Thank you blueberry fairy (Colleen!) for the special ingredient.

For the muffins you will need:

  • 1 1/2 cups flour
  • 3/4 cup sugar
  • 1/2 tsp salt
  • 2 tsp baking powder
  • 1/3 cup vegetable oil
  • 1/3-1/2 cup milk (this estimated measurement will make sense later)
  • 1 egg
  • 1 cup blueberries

Preheat oven to 400 and line a muffin pan with cupcake papers.

In a large bowl mix flour, sugar, salt and baking powder.

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In a large measuring cup (2 cup size is best) measure out a 1/3 cup of vegetable oil.

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add the egg

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and then pour in enough milk to bring the liquid to one cup (about 1/3 to 1/2 cup of milk)

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Whisk the liquids together.

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Then add to the dry ingredients and stir until well combined.

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Add your blueberries and carefully fold them into the batter.

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Fill your cupcake liners about 3/4 of the way.

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And bake the muffins for about 20 minutes, until golden and a toothpick comes out clean

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You can let them cool. Or you can break one open and dig in.

 

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Baba Ganoush

 

I love Greek and Middle Eastern food and I love eggplant.

So baba ganoush is right there in my wheel house.

I order it every time we are out at a Greek or Turkish restaurant, but for some reason I never thought to try making it. It’s funny, meme (husband’s grandmother) always made hummus and yogurt dips, but she never made baba ganoush. I guess because she, master chef, never made it, I assumed it was hard.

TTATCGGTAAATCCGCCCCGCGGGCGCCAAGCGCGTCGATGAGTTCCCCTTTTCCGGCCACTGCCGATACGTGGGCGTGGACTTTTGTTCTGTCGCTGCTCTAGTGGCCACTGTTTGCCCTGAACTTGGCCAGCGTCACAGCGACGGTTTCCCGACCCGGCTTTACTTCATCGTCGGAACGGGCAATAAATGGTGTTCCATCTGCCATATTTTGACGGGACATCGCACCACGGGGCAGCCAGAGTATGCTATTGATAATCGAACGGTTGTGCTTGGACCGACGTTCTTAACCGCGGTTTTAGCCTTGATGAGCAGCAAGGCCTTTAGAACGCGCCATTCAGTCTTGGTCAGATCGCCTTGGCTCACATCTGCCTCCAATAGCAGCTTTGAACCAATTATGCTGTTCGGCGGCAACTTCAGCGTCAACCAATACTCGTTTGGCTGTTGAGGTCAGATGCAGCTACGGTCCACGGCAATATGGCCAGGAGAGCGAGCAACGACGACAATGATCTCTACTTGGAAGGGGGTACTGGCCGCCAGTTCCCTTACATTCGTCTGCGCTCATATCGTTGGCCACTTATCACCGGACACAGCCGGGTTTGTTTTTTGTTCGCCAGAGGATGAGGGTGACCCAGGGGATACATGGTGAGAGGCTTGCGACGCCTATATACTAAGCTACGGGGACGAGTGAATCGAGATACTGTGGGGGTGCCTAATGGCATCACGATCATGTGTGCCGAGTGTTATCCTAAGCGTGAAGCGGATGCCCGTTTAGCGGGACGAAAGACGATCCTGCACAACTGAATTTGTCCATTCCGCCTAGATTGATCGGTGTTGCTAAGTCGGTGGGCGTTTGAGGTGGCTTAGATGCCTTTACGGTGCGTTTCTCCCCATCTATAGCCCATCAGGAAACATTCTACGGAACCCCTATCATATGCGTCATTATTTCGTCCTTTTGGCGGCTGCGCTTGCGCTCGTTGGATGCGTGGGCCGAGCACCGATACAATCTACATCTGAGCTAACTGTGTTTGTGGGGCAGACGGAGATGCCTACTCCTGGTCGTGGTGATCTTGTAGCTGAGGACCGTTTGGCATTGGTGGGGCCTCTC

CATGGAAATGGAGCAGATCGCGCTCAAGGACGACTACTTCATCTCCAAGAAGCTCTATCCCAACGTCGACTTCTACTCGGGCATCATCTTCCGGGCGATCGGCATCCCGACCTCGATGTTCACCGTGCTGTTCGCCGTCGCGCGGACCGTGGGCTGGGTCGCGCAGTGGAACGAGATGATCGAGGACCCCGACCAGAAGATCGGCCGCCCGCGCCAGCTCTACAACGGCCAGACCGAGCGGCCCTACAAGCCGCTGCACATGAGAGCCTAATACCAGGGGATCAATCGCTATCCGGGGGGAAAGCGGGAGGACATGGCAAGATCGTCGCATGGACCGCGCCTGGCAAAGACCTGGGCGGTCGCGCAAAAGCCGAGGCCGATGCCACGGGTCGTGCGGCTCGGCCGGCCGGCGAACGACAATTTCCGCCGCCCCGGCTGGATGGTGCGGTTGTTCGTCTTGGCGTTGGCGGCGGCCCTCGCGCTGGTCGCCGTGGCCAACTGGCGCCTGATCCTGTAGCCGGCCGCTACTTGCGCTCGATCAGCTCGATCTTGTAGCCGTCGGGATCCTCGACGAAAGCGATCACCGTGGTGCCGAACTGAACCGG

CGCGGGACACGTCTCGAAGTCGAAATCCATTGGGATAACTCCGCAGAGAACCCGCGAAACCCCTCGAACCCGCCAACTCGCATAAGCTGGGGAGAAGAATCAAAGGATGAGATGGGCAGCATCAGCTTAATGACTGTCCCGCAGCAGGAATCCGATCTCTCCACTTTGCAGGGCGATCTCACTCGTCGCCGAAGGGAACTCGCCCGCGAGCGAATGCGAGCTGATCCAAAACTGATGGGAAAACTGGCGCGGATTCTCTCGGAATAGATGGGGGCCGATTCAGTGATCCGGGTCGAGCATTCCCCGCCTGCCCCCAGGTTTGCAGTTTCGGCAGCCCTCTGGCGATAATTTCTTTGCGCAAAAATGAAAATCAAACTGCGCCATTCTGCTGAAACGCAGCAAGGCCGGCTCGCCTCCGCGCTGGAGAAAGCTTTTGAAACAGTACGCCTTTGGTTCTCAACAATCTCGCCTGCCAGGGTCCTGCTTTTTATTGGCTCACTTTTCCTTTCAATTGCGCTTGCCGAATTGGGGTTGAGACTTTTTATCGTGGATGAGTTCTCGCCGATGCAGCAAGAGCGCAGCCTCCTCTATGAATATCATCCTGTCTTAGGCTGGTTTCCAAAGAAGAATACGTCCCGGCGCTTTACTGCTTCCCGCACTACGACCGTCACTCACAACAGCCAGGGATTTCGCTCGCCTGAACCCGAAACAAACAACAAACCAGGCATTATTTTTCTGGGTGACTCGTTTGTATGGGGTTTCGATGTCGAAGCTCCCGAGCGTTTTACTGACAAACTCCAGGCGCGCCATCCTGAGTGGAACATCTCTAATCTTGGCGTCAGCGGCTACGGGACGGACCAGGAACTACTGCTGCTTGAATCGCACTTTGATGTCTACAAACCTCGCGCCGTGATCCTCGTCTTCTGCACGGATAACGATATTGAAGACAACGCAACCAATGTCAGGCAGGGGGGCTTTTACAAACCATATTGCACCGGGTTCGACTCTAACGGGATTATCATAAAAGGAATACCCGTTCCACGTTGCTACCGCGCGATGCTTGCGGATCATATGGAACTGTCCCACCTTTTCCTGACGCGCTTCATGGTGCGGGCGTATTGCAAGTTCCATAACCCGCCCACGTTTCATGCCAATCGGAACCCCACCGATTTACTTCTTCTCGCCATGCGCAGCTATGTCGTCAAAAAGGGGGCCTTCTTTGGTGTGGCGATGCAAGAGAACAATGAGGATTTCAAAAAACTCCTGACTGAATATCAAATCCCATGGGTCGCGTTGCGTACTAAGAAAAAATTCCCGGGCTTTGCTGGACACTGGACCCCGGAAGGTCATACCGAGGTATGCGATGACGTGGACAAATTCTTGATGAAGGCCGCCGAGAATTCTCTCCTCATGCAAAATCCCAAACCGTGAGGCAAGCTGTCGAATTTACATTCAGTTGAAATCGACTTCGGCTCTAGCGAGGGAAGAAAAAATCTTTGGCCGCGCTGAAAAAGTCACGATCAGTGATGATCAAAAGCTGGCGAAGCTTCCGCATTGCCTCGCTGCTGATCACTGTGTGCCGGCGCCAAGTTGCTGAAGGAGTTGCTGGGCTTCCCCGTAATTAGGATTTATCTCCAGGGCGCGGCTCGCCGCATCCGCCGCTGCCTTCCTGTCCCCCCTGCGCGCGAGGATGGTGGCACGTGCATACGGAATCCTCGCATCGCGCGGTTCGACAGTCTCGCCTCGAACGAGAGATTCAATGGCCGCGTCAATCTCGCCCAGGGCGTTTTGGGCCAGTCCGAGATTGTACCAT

It’s essentially a fire-roasted or grilled eggplant puree mixed with tahini.

Well, I hosted Greek Easter this year for the first time, and, ya know, since I didn’t have enough to do what with all the other food, I turned to my husband and said I’m making baba ganoush.

Have I got news for you all: it’s so easy!

No, seriously.

You don’t need a grill or even a stove with gas burners.

All you need:

  • 1 eggplant
  • 2 tablespoons tahini (or more or less to taste)
  • salt
  • white pepper
  • food processor

Preheat your oven to 450.

Slice the eggplant in half lengthwise and then score the flesh with your knife in a cross hatch pattern, not going all the way through to the skin. Drizzle with a little olive oil.

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Place cut side down on a foil-lined cookie sheet and place in the oven.

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Bake for about 45 minutes, or until the eggplant has basically collapsed.

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Let cool then flip it over and scrape out the awesomely roasted eggplant with a fork.

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Place the scooped out eggplant into the food processor

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And add the tahini, salt and pepper. Blend until smooth.

 

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Serve immediately or put it in the fridge to chill. Amazing with veggies or with pita.